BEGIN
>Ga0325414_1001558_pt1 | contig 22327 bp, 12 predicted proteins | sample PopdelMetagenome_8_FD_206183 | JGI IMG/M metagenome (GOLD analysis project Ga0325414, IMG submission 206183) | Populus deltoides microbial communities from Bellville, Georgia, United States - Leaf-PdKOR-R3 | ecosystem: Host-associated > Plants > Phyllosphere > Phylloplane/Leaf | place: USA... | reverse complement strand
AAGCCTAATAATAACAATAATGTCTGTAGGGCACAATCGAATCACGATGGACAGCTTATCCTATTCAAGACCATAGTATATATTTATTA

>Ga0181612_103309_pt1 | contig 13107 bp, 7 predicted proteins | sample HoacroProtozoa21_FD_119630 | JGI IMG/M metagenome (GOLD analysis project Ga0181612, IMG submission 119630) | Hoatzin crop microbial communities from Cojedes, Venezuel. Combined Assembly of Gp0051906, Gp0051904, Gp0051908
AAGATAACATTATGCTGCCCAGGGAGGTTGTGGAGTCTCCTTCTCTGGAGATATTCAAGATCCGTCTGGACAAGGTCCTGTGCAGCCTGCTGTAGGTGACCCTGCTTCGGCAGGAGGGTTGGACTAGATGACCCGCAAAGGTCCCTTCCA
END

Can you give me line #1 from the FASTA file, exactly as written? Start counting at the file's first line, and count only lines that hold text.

>Ga0325414_1001558_pt1 | contig 22327 bp, 12 predicted proteins | sample PopdelMetagenome_8_FD_206183 | JGI IMG/M metagenome (GOLD analysis project Ga0325414, IMG submission 206183) | Populus deltoides microbial communities from Bellville, Georgia, United States - Leaf-PdKOR-R3 | ecosystem: Host-associated > Plants > Phyllosphere > Phylloplane/Leaf | place: USA... | reverse complement strand